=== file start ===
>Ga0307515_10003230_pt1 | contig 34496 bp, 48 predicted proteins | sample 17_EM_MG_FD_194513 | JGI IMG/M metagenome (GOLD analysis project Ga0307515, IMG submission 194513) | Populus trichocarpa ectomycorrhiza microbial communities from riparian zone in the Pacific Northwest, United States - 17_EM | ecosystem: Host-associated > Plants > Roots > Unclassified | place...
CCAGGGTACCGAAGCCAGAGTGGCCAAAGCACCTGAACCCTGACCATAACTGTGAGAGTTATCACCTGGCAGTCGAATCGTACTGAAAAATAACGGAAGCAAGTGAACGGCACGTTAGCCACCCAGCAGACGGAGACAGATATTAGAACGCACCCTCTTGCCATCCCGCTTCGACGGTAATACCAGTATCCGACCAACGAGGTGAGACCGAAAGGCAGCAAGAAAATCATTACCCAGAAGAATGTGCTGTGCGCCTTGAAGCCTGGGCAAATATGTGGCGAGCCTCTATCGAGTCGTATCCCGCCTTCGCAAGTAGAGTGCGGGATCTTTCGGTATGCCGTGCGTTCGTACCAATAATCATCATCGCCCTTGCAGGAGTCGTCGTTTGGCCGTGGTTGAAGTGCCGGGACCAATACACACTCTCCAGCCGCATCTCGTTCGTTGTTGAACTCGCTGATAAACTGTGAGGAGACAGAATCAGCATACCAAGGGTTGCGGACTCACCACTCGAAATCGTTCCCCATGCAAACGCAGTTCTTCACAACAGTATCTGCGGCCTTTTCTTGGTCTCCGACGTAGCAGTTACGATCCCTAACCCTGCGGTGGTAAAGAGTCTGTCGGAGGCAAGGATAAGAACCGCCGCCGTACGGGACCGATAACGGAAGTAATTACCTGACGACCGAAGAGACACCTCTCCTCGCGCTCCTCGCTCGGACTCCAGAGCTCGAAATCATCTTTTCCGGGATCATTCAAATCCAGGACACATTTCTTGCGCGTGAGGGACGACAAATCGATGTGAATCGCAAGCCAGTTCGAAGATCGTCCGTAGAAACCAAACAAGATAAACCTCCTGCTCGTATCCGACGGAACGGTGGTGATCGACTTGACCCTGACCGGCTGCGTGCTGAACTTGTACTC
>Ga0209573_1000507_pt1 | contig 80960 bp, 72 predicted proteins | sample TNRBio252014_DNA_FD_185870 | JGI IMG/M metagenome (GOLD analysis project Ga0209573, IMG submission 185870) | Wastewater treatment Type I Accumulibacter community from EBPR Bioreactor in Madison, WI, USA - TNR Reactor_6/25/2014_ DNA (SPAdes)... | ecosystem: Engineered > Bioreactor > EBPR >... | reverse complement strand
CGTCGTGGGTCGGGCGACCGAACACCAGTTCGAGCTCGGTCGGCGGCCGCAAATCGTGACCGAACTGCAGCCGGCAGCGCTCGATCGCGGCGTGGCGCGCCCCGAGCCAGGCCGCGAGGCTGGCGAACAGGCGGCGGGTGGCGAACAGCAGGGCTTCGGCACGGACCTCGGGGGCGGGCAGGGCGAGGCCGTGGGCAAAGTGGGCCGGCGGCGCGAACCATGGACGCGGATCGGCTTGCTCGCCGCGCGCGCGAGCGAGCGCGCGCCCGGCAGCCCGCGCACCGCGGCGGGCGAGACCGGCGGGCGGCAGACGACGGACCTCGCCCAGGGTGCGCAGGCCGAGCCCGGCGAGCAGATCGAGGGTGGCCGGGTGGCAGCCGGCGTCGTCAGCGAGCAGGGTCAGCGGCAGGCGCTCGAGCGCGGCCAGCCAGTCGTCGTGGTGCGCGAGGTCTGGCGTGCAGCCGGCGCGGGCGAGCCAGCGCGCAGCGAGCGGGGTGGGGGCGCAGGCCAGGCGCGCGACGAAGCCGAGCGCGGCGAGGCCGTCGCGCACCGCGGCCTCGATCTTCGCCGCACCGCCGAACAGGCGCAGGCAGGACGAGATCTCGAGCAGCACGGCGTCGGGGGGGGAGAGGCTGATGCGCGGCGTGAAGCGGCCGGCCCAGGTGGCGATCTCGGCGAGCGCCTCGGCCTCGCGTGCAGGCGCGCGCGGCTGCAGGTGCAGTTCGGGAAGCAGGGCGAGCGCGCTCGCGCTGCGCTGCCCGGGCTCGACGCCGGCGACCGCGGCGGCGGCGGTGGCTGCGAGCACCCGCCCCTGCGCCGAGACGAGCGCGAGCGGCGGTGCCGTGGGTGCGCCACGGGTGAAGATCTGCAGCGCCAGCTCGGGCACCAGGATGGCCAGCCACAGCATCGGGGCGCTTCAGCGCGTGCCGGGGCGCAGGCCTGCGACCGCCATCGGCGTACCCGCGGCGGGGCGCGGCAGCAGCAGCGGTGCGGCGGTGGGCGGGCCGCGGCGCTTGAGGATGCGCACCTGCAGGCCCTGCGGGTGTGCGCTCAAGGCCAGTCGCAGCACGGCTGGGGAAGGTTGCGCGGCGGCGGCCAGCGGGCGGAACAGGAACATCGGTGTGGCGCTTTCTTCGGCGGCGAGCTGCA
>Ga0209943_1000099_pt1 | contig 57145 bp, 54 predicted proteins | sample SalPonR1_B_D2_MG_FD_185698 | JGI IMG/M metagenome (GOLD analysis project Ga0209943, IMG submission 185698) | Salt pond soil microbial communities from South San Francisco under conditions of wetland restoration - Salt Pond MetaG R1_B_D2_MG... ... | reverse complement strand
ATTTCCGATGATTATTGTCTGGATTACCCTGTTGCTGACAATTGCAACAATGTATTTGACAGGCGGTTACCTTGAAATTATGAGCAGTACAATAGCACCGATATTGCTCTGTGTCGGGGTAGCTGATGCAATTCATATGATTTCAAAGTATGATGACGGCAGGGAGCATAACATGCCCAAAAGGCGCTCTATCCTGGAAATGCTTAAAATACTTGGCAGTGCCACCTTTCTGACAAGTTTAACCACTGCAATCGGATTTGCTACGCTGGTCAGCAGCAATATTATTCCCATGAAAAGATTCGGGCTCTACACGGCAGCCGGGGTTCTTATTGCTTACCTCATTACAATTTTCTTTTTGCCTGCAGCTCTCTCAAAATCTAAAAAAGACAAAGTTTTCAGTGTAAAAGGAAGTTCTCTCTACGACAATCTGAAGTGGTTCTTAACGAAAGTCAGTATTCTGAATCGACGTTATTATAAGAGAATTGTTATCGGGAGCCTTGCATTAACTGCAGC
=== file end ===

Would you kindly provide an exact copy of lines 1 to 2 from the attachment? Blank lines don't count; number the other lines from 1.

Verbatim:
>Ga0307515_10003230_pt1 | contig 34496 bp, 48 predicted proteins | sample 17_EM_MG_FD_194513 | JGI IMG/M metagenome (GOLD analysis project Ga0307515, IMG submission 194513) | Populus trichocarpa ectomycorrhiza microbial communities from riparian zone in the Pacific Northwest, United States - 17_EM | ecosystem: Host-associated > Plants > Roots > Unclassified | place...
CCAGGGTACCGAAGCCAGAGTGGCCAAAGCACCTGAACCCTGACCATAACTGTGAGAGTTATCACCTGGCAGTCGAATCGTACTGAAAAATAACGGAAGCAAGTGAACGGCACGTTAGCCACCCAGCAGACGGAGACAGATATTAGAACGCACCCTCTTGCCATCCCGCTTCGACGGTAATACCAGTATCCGACCAACGAGGTGAGACCGAAAGGCAGCAAGAAAATCATTACCCAGAAGAATGTGCTGTGCGCCTTGAAGCCTGGGCAAATATGTGGCGAGCCTCTATCGAGTCGTATCCCGCCTTCGCAAGTAGAGTGCGGGATCTTTCGGTATGCCGTGCGTTCGTACCAATAATCATCATCGCCCTTGCAGGAGTCGTCGTTTGGCCGTGGTTGAAGTGCCGGGACCAATACACACTCTCCAGCCGCATCTCGTTCGTTGTTGAACTCGCTGATAAACTGTGAGGAGACAGAATCAGCATACCAAGGGTTGCGGACTCACCACTCGAAATCGTTCCCCATGCAAACGCAGTTCTTCACAACAGTATCTGCGGCCTTTTCTTGGTCTCCGACGTAGCAGTTACGATCCCTAACCCTGCGGTGGTAAAGAGTCTGTCGGAGGCAAGGATAAGAACCGCCGCCGTACGGGACCGATAACGGAAGTAATTACCTGACGACCGAAGAGACACCTCTCCTCGCGCTCCTCGCTCGGACTCCAGAGCTCGAAATCATCTTTTCCGGGATCATTCAAATCCAGGACACATTTCTTGCGCGTGAGGGACGACAAATCGATGTGAATCGCAAGCCAGTTCGAAGATCGTCCGTAGAAACCAAACAAGATAAACCTCCTGCTCGTATCCGACGGAACGGTGGTGATCGACTTGACCCTGACCGGCTGCGTGCTGAACTTGTACTC